Fabric Depot did not just deliver on smells, it delivered the fabric, after all. In fact, we both loved the new fabric so much that we planned to use it as our color palette and style guide. The cotton print was made to look old, whitish with faux tea/time stains and a richly hued farm-esque print with apples, vegetables, old scales and brown baskets. (Plus, while shopping, we got a random yarn bomb on our truck out of the deal -- see photo. I know, crazy!)

Once we got home, I promptly sat on the fabric from July 2017 until February, 2018. All those months later, we got it out, and looked it over again. We had both been thinking about it and decided to use spring break to paint (well, I am the painter -- I would paint after hubby had cleaned out all the cobwebs) not only the kitchen but also the butler's pantry and the family room. Why not? It needed it. Badly.

We used Home Depot's Behr paint, the semi-gloss in the "better" variety for our paint. I used a candied apple red for our butler's pantry, a hallway off the kitchen that leads to the formal dining room. We use the little room for coffee making and storing my huge collection of old dishes (well, part of my collection -- I also have a hutch and a sideboard filled with them. I have a problem). This room took 2 days and three coats. Bright red is tough to get totally smooth!

I painted the kitchen buttery yellow, and it was pretty tricky on the ladder, reaching way over the deep cabinets to get to the wall. It took three days and three coats in there (the builder's paint was a dead red-brown flat color -- one of my coats acted as pure primer over that dark color.)

And finally, I painted the family room deep brown. It was also very plain -- the builder called the color "Sawyer's Fence --" we'd call it "The-bottom-of-your-socks-after-a-long-walk-on-an-unswept-for-five-days-kitchen-floor." And once you got up close to the Sawyer's Fence walls, you could also see it was very scuffed, aged and dirty. I confess: clean as we did, I still knowingly painted a bit of dirt right into the walls -- more than once. Or twice. I'm thinking of those spots as time capsules. This room -- and I think I was sick of painting and not feeling as careful and leisurely about the activity at that point, plus spring break was over and this was the following weekend -- took me 10 hours. Granted, no high, deep cabinets in here. Just the fireplace.

Then it got crazy!

We had planned to re-tile the whole kitchen backsplash, which I was really no longer wanting to do. I said to hub, "Hey, can we paint the tile?" He got so excited it frightened me. "Yes!! We can! Why didn't we think of that? We could save so much money and time!!" We immediately set out reading up on how to do paint kitchen tiles, and it turns out it is no big deal.

To begin, I used an old dental instrument to clean out all the old caulking under the existing tile. Then, we vacuumed the questionable crumbs, and whatever else we found, from the now-revealed crevice (Whoa! the house really settled!), and cleaned the stone tiles. They were icky grey and looked really dull against the new, vibrant yellow paint. We only sanded the tops where there was grimey grease that didn't want to wash off. This was one of the only places I used tape in the whole project (painter's tape and I have a dubious past) as I knew it would work for me around the tiles; I put it on the counters and just on the wall for a nice sharp line above the tiles.

I used 2 coats of Gliddon Gripper Primer on the tiles, followed by 2 coats of Behr untinted interior semi-gloss paint. I did not wait the recommended times to put each subsequent coat on; I just did each coat as the paint was dry to the touch. I will wait the 30 days recommended to replace the caulk so the acrylic paint can totally cure.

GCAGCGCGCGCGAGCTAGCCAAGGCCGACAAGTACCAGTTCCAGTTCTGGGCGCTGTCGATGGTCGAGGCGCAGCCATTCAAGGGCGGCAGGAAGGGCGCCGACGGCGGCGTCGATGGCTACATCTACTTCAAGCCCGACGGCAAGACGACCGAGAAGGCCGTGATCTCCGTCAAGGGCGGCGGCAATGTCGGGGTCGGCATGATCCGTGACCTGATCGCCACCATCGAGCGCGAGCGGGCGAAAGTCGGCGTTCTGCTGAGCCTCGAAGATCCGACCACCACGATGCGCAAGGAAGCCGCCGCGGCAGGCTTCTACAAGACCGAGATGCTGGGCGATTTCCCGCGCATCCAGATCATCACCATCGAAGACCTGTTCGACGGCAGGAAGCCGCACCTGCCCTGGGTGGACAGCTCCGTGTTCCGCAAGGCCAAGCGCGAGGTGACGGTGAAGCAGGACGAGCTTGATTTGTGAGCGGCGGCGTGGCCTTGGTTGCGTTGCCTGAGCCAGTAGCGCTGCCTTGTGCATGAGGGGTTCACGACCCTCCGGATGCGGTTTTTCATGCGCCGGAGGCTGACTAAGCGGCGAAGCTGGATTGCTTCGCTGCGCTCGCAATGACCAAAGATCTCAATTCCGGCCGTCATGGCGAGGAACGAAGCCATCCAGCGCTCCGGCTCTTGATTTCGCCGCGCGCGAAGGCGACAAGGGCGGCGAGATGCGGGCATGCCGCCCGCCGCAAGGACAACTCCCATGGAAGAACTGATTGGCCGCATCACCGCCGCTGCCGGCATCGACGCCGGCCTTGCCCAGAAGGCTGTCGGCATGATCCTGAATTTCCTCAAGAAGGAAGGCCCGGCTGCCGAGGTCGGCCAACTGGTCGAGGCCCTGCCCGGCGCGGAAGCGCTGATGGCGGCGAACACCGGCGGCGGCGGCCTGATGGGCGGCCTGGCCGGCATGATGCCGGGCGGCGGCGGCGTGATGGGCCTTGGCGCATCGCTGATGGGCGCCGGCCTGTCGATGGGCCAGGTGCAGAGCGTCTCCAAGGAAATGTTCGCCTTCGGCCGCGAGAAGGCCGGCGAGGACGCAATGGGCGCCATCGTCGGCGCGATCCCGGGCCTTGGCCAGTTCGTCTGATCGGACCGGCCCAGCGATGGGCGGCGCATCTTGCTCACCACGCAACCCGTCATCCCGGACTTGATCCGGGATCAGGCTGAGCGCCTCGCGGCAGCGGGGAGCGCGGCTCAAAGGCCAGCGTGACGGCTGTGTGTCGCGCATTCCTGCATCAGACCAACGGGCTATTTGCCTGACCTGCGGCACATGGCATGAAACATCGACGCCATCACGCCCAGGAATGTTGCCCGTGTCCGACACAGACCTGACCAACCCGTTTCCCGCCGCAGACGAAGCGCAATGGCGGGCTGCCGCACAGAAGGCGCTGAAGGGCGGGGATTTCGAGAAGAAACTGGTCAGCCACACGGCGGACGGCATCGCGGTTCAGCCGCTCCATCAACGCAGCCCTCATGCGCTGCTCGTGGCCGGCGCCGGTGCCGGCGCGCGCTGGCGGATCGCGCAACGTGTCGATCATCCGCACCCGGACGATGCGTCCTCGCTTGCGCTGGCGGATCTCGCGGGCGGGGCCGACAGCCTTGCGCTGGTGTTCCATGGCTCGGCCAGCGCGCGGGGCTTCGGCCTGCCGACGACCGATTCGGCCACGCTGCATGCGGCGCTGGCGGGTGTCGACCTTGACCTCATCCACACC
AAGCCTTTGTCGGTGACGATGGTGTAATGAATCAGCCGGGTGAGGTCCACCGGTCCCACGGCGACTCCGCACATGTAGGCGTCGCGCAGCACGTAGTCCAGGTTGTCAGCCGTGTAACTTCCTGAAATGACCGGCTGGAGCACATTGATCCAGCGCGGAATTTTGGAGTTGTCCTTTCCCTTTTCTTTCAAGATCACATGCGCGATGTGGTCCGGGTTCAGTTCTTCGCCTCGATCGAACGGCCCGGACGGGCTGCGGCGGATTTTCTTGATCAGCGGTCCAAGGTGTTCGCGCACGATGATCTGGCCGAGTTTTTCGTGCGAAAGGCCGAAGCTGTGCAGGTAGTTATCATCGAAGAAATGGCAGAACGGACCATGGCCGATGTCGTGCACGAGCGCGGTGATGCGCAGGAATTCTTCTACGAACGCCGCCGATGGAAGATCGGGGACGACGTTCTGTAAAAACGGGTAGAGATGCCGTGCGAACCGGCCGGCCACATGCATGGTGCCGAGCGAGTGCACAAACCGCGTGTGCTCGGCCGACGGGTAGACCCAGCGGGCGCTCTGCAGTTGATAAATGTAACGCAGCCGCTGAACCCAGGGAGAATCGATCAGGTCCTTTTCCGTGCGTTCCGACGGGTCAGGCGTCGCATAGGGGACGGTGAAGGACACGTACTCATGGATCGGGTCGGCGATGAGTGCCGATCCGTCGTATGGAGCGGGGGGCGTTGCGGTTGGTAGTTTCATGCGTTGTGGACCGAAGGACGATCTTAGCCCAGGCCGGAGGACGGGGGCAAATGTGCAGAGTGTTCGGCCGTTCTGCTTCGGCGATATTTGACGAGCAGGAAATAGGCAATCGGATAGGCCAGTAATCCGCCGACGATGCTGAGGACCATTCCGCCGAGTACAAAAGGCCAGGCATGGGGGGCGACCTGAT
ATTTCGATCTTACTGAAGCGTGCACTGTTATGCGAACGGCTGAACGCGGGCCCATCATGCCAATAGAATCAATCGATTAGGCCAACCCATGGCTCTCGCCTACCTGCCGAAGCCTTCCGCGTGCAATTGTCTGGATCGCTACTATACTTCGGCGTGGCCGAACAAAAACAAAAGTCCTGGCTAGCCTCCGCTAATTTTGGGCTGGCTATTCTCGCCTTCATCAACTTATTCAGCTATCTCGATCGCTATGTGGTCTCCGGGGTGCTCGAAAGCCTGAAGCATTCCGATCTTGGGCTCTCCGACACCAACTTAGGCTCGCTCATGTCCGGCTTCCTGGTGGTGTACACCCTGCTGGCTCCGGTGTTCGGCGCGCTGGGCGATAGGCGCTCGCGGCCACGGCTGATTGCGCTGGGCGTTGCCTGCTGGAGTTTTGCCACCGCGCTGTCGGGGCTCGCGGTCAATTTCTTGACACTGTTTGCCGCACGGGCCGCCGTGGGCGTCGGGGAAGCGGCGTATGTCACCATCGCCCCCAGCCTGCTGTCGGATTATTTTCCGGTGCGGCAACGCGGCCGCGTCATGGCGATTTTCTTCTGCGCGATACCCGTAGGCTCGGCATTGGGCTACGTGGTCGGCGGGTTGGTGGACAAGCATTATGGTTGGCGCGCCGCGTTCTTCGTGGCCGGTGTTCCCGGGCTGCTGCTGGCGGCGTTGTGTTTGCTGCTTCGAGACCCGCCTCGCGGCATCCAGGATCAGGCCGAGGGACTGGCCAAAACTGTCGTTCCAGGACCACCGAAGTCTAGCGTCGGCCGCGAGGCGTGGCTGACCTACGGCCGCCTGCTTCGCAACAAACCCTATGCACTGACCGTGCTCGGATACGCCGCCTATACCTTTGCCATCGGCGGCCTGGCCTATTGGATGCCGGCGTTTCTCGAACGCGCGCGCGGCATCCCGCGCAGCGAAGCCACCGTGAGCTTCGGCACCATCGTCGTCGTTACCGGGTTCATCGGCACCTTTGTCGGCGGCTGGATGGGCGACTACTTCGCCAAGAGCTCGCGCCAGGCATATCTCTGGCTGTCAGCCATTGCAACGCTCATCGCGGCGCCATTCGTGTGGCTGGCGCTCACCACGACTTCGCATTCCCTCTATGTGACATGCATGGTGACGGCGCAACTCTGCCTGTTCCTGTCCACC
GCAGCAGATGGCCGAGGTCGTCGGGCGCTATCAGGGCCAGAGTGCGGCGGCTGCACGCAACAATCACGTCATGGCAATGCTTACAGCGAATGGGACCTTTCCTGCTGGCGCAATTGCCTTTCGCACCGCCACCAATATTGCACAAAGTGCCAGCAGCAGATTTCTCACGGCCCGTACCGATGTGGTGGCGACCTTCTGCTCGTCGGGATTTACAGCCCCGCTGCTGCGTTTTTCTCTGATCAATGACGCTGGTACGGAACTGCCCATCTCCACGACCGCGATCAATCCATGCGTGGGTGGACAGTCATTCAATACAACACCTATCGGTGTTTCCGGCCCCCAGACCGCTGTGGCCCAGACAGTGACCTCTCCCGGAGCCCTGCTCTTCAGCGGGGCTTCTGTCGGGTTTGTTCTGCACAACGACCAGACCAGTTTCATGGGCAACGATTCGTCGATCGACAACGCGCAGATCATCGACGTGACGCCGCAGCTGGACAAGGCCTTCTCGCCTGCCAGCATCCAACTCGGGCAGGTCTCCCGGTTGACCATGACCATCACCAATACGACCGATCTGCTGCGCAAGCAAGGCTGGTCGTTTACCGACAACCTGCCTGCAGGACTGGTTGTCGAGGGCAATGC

Then I got another idea: we were thinking of replacing the backsplash over our stove. It's a wall hanging, really, from Broan. But it was stone tile/resin. And 13 years old. Why not paint that, too? So I did. I used the same wall paint in our color palette ( I also had some green I had bought, just in case) and some cheap artists brushes. I painted the whole thing white to start (avoiding the grout in some areas to make it rustic), then added color to the center. Once that was dry, I painted the white over the color again and wiped much of it off with paper towels, dabbing or wiping depending on the texture I wanted.  I think I like how it turned out! And it was cheaper than buying a new one, for sure. I finished the backsplash over the stove with 2 coats of glossy acrylic sealer.

I am now 95% of the way done with the next part, actually making the curtains for the kitchen windows. I did not make the roman shades I had planned on. Instead, I found some cute, kitschy ideas for gluing fabric onto roller/pull-down shades. Blog posts I used are here and here. They are drying and hopefully will work well! If they do, I may just do them again for the sliding door.

Through all of this, I finished listening to audiobooks The Golem and the Jinni and Jane Eyre (the last one through the Craftlit podcast, which I adore! I highly recommend it when your hands are busy!). I also knitted some while waiting for various coats of paint to dry.

There are a few more redecorating items still to address, like the fabric covers on the dining chairs, and installing a new, white sink with farm/country style faucets. But this is what I have so far:


Candied apple red butler's pantry. More to come in this special little room!! Stay tuned.

13-year-old, dry builder's paint. 

Yellow on red. Tough!

Much brighter. We all feel happier in here now!

Before: white yucky paint.

A small purdy brush really helps where tape cannot.

Warm and toasty TV/fireplace room. 

The paint does NOT look this severely yellow! I will try to get softer tones when I take real "after" photos, once
the whole thing is done.

The original.

One coat of white.

The finished wall hanging.

The windows waiting for covers. 

The famous Fabric Depot fabric. Farm motif and all!

If you do this project, you will make friends with a lot of adhesives.

I dried mine for two days plus. The spray adhesive stayed tacky for a while where I oversprayed a few spots.

Waiting to be hung!! 
More to come!